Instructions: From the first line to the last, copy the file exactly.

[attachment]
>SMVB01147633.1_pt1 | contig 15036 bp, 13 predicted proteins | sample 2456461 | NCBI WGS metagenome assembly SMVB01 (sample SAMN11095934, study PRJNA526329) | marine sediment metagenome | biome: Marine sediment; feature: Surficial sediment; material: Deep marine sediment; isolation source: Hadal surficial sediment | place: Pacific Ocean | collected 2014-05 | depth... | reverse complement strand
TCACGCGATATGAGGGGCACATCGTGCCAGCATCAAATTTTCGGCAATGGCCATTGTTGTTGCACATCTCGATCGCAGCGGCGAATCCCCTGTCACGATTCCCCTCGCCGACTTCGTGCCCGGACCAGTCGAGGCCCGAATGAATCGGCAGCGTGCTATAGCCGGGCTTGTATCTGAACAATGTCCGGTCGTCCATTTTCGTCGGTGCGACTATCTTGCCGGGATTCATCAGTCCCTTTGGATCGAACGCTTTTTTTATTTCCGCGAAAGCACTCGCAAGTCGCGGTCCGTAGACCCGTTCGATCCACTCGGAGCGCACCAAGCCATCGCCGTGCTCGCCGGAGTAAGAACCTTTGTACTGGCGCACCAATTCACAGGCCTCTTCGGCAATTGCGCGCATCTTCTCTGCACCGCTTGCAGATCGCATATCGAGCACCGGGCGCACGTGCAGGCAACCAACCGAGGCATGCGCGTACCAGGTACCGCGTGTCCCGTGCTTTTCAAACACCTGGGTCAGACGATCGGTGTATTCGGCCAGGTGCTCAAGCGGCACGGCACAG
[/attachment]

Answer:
>SMVB01147633.1_pt1 | contig 15036 bp, 13 predicted proteins | sample 2456461 | NCBI WGS metagenome assembly SMVB01 (sample SAMN11095934, study PRJNA526329) | marine sediment metagenome | biome: Marine sediment; feature: Surficial sediment; material: Deep marine sediment; isolation source: Hadal surficial sediment | place: Pacific Ocean | collected 2014-05 | depth... | reverse complement strand
TCACGCGATATGAGGGGCACATCGTGCCAGCATCAAATTTTCGGCAATGGCCATTGTTGTTGCACATCTCGATCGCAGCGGCGAATCCCCTGTCACGATTCCCCTCGCCGACTTCGTGCCCGGACCAGTCGAGGCCCGAATGAATCGGCAGCGTGCTATAGCCGGGCTTGTATCTGAACAATGTCCGGTCGTCCATTTTCGTCGGTGCGACTATCTTGCCGGGATTCATCAGTCCCTTTGGATCGAACGCTTTTTTTATTTCCGCGAAAGCACTCGCAAGTCGCGGTCCGTAGACCCGTTCGATCCACTCGGAGCGCACCAAGCCATCGCCGTGCTCGCCGGAGTAAGAACCTTTGTACTGGCGCACCAATTCACAGGCCTCTTCGGCAATTGCGCGCATCTTCTCTGCACCGCTTGCAGATCGCATATCGAGCACCGGGCGCACGTGCAGGCAACCAACCGAGGCATGCGCGTACCAGGTACCGCGTGTCCCGTGCTTTTCAAACACCTGGGTCAGACGATCGGTGTATTCGGCCAGGTGCTCAAGCGGCACGGCACAG